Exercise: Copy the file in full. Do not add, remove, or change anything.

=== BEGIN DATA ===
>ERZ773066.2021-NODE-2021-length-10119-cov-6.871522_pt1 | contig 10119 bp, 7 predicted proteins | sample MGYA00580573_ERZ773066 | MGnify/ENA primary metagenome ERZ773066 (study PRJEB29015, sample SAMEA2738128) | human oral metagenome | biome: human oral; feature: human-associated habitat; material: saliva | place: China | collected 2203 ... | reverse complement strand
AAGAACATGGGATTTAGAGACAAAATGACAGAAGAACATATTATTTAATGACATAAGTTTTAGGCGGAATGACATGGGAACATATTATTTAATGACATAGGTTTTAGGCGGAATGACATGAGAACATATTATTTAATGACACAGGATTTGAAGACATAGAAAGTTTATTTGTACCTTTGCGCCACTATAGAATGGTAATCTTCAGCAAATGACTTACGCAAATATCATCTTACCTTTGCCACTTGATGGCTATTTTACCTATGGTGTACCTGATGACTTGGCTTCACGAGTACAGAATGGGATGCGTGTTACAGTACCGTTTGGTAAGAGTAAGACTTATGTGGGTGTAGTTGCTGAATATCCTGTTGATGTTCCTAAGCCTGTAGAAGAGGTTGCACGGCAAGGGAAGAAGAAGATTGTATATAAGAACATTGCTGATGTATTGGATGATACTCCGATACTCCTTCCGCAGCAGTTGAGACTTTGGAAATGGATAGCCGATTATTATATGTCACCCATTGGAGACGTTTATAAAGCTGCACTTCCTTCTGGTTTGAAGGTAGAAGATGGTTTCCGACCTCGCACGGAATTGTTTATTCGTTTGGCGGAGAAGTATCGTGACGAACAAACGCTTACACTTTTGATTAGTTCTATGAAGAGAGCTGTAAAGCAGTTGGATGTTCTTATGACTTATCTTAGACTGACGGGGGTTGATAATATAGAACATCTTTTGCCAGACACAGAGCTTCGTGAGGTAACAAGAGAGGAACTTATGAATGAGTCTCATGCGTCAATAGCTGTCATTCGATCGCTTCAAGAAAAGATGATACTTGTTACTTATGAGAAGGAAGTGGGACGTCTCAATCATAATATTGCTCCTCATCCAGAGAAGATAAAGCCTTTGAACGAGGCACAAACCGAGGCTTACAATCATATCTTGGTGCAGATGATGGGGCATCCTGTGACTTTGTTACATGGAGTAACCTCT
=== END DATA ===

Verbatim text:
>ERZ773066.2021-NODE-2021-length-10119-cov-6.871522_pt1 | contig 10119 bp, 7 predicted proteins | sample MGYA00580573_ERZ773066 | MGnify/ENA primary metagenome ERZ773066 (study PRJEB29015, sample SAMEA2738128) | human oral metagenome | biome: human oral; feature: human-associated habitat; material: saliva | place: China | collected 2203 ... | reverse complement strand
AAGAACATGGGATTTAGAGACAAAATGACAGAAGAACATATTATTTAATGACATAAGTTTTAGGCGGAATGACATGGGAACATATTATTTAATGACATAGGTTTTAGGCGGAATGACATGAGAACATATTATTTAATGACACAGGATTTGAAGACATAGAAAGTTTATTTGTACCTTTGCGCCACTATAGAATGGTAATCTTCAGCAAATGACTTACGCAAATATCATCTTACCTTTGCCACTTGATGGCTATTTTACCTATGGTGTACCTGATGACTTGGCTTCACGAGTACAGAATGGGATGCGTGTTACAGTACCGTTTGGTAAGAGTAAGACTTATGTGGGTGTAGTTGCTGAATATCCTGTTGATGTTCCTAAGCCTGTAGAAGAGGTTGCACGGCAAGGGAAGAAGAAGATTGTATATAAGAACATTGCTGATGTATTGGATGATACTCCGATACTCCTTCCGCAGCAGTTGAGACTTTGGAAATGGATAGCCGATTATTATATGTCACCCATTGGAGACGTTTATAAAGCTGCACTTCCTTCTGGTTTGAAGGTAGAAGATGGTTTCCGACCTCGCACGGAATTGTTTATTCGTTTGGCGGAGAAGTATCGTGACGAACAAACGCTTACACTTTTGATTAGTTCTATGAAGAGAGCTGTAAAGCAGTTGGATGTTCTTATGACTTATCTTAGACTGACGGGGGTTGATAATATAGAACATCTTTTGCCAGACACAGAGCTTCGTGAGGTAACAAGAGAGGAACTTATGAATGAGTCTCATGCGTCAATAGCTGTCATTCGATCGCTTCAAGAAAAGATGATACTTGTTACTTATGAGAAGGAAGTGGGACGTCTCAATCATAATATTGCTCCTCATCCAGAGAAGATAAAGCCTTTGAACGAGGCACAAACCGAGGCTTACAATCATATCTTGGTGCAGATGATGGGGCATCCTGTGACTTTGTTACATGGAGTAACCTCT